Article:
I will conclude, with this one Reflection, which I desire all thinking persons to consider: If the Doctrin of the real and sub­stantial Presence of Christs Body in the Sacrament carried with it so many Absurdities as our Modern Authors would make us believe; and the Adoration of Christ in the Sacrament was so manifest an Idolatry, as they pretend; all Christians certainly, who were tender of their Salvation, must needs have had an ab­horrence of, and so much the greater aversion from that practice, by how much it was more contrary to their great Principle, that God only was to be Adored. Seeing then it is manifest by the concession of Protestants and public Records of every Nation, that the Adoration of the Sacrament was publicly practised, not in one corner of the World only, but throughout all Christendom for this last 800 Years; and that no persons, that we know of, ever contradicted that practice, but such as were immediately condemned as Heretics: Seeing also the plain expressions of the Primitive Fathers, shew this to have been also practised in their days; and that no beginning of this practice can be shewn; we must necessarily conclude, that our Modern Authors are deceived, both as to the Absurdities with which they charge the Doctrin, [Page 123]and the Idolatry of the Practice: and that the Church in all those Ages did believe, as we do, that Christs Body and Blood was truly, really, and substantially present in the Sacrament, and there to be adored.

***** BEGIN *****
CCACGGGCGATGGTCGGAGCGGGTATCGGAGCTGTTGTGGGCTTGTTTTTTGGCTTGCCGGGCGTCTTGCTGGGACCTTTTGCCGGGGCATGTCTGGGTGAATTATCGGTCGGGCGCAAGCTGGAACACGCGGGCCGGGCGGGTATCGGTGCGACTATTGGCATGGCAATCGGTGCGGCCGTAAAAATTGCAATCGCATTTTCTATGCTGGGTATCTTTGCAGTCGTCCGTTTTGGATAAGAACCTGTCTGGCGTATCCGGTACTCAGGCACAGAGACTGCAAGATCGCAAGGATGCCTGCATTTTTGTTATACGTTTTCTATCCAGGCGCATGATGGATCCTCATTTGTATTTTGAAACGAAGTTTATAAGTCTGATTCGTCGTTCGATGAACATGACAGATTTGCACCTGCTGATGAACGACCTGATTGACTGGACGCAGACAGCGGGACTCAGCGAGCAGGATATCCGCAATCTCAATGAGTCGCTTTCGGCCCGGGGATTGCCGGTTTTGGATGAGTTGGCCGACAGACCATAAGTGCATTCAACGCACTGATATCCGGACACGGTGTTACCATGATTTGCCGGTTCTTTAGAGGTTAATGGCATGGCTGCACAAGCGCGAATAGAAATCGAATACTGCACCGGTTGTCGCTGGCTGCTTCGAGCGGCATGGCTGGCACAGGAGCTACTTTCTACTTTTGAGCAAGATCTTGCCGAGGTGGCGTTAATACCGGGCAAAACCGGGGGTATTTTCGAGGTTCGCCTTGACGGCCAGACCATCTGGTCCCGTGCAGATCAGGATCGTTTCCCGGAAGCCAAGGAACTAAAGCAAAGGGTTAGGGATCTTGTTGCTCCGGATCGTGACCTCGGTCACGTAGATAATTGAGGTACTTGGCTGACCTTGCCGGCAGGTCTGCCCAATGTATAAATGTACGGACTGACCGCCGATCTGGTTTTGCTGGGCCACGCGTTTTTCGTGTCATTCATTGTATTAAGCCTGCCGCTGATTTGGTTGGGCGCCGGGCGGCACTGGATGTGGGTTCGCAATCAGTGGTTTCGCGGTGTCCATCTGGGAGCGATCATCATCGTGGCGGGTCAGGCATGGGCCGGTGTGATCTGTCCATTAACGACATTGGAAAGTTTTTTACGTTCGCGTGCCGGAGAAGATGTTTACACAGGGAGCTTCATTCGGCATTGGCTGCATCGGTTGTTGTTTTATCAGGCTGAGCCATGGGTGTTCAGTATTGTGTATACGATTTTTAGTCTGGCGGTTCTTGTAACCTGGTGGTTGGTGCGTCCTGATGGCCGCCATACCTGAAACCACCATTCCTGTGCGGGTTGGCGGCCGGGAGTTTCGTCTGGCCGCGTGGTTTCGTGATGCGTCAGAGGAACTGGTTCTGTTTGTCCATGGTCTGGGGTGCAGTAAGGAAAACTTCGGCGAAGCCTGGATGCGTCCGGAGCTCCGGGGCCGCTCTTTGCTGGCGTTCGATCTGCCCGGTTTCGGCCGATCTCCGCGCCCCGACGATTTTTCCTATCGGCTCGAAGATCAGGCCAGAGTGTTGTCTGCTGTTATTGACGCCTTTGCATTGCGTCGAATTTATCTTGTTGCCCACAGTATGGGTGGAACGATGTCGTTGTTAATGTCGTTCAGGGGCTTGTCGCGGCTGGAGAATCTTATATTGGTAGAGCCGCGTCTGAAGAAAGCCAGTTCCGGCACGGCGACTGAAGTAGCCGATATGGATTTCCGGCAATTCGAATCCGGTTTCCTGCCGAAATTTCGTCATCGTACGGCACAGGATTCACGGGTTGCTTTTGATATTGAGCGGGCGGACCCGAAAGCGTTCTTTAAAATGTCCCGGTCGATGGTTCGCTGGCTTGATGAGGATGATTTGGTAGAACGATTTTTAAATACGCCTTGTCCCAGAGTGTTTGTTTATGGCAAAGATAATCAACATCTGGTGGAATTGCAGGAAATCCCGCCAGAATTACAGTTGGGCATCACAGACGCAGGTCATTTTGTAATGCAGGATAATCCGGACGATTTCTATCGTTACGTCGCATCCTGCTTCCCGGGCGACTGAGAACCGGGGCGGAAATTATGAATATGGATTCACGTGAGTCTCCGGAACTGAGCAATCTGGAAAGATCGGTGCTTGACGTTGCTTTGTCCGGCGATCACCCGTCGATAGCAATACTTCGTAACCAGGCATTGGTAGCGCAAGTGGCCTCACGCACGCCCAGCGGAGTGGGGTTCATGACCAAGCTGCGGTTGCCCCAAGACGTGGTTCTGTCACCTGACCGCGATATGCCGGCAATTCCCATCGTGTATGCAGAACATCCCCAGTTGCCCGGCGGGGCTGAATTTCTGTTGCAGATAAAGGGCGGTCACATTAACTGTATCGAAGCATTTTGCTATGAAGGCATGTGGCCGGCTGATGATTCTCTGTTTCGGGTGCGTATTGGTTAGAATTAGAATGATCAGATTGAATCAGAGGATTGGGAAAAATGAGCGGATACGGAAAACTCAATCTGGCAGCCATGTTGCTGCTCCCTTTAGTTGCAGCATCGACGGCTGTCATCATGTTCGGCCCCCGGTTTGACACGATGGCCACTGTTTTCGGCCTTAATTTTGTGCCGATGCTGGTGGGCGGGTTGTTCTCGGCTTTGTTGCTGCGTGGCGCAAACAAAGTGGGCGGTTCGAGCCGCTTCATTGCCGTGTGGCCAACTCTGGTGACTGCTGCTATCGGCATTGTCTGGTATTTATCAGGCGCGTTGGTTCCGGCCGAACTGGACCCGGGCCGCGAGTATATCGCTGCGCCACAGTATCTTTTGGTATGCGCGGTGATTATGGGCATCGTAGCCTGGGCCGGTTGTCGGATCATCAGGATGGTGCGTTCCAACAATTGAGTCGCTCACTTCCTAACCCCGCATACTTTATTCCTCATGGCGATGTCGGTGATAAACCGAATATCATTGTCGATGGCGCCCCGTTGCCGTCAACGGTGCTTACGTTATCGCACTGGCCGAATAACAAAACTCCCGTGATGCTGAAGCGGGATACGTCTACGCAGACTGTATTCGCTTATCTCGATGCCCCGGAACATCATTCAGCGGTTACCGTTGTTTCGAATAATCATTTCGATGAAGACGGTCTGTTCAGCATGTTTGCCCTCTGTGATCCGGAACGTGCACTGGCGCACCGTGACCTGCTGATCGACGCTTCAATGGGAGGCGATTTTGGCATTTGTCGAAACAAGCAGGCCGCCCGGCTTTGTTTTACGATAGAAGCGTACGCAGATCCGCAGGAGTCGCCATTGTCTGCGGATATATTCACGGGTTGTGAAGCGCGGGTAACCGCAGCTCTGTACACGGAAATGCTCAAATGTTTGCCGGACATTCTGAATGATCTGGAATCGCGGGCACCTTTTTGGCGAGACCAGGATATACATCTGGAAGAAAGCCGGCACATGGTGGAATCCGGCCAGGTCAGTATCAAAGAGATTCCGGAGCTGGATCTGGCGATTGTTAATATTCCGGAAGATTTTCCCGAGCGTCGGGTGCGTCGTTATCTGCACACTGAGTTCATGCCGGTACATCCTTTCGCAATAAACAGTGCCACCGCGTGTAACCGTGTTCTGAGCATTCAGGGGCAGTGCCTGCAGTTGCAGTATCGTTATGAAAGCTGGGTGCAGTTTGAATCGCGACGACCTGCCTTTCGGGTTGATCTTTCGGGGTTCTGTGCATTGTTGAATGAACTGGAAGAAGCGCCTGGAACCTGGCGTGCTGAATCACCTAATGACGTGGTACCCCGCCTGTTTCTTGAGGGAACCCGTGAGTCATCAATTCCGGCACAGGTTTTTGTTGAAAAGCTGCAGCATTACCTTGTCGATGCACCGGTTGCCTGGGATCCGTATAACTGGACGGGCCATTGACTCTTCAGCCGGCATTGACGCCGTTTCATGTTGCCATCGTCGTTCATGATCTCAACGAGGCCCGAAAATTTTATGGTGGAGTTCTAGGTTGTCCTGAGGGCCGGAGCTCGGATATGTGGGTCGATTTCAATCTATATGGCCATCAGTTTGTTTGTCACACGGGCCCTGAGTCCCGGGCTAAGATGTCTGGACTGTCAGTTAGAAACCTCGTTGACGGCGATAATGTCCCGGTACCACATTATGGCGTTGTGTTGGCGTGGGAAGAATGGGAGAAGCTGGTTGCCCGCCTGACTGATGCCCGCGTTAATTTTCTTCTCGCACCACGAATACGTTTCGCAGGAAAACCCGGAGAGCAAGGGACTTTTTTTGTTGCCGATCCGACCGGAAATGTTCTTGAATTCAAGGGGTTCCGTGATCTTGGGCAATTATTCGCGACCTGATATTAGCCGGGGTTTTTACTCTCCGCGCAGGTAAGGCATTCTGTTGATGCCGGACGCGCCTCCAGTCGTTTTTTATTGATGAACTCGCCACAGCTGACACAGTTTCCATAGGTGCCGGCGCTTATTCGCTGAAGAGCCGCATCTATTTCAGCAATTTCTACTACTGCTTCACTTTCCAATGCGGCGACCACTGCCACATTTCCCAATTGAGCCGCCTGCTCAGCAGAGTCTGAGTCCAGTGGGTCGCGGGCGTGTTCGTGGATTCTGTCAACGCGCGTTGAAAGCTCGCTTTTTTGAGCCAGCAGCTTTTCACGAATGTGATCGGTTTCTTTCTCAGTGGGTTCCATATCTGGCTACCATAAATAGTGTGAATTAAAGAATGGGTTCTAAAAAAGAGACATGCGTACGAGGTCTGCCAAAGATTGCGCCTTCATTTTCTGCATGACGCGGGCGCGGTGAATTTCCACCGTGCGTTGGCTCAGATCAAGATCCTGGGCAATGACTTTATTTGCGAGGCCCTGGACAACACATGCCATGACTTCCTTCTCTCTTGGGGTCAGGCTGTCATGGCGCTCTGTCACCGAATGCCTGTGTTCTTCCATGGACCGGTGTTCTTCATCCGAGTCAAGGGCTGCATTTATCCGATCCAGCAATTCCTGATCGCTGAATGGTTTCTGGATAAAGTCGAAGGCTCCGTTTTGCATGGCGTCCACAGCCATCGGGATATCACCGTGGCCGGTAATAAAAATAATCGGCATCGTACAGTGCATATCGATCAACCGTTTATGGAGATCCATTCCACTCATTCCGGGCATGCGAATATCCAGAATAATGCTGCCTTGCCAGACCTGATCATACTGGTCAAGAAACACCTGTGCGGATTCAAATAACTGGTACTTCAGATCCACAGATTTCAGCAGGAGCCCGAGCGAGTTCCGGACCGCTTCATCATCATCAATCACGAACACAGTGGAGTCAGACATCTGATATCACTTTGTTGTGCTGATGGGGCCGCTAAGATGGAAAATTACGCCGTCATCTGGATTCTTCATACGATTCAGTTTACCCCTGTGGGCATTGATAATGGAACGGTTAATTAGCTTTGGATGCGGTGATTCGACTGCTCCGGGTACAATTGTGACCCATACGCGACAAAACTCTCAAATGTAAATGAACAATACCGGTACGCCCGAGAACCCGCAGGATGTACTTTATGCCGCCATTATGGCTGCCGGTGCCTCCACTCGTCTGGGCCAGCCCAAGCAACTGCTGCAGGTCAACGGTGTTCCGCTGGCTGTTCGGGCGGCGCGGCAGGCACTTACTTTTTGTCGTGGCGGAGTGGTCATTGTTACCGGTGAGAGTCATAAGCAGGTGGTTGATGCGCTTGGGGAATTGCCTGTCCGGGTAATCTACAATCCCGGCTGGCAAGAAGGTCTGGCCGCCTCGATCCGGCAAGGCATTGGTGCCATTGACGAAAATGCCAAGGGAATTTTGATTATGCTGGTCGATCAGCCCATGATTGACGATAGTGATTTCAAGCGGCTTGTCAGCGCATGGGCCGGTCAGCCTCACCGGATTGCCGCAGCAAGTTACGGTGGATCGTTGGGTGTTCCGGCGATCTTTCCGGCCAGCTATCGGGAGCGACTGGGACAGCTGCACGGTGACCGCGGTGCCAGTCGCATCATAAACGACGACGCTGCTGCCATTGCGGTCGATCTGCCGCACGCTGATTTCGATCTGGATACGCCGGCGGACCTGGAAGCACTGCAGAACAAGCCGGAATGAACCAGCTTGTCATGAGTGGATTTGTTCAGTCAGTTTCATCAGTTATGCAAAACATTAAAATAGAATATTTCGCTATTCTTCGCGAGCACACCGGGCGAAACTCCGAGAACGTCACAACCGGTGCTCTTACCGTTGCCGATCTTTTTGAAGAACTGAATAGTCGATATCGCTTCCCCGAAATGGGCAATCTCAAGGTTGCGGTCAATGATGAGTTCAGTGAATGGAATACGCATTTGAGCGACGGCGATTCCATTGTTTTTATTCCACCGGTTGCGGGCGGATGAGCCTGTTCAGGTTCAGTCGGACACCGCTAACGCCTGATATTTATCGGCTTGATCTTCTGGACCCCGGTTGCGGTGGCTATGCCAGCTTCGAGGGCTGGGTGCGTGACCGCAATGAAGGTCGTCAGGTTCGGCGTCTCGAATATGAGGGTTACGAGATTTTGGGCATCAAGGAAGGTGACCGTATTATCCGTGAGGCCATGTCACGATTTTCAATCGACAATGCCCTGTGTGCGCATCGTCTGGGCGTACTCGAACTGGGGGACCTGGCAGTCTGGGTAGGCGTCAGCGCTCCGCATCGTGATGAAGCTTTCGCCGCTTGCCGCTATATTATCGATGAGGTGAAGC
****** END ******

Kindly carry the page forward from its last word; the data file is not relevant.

ART: XIX, XX, XX [...] Of the Sacrifice of the Mass.

HAving been of necessity so prolix in the foregoing Article,§ 99. What a Sa­crifice is. I hope my Readers will excuse me if I be short in these which follow, and are but consequences of a Real and Sub­stantial presence.

The word Sacrifice has various acceptations. Some times it is taken Improperly or Metaphorically, for any act of Devotion referred to the Honor and Worship of God, as Prayer, Alms­deeds, Praise, Contrition, &c. But when we speak properly, we intimate an External act of Religion, whereunto the office or function of a Priest is ordained. Hebr. 5.1. And according to this acceptation we define a Sacrifice to be, An External act of Religion, whereby a Priest lawfully called, offereth unto God alone some Sensible and Permanent thing, with alteration or real change thereof, in due acknowledgment of Gods sovereign Dominion over us, and our all-dependance on his power and providence.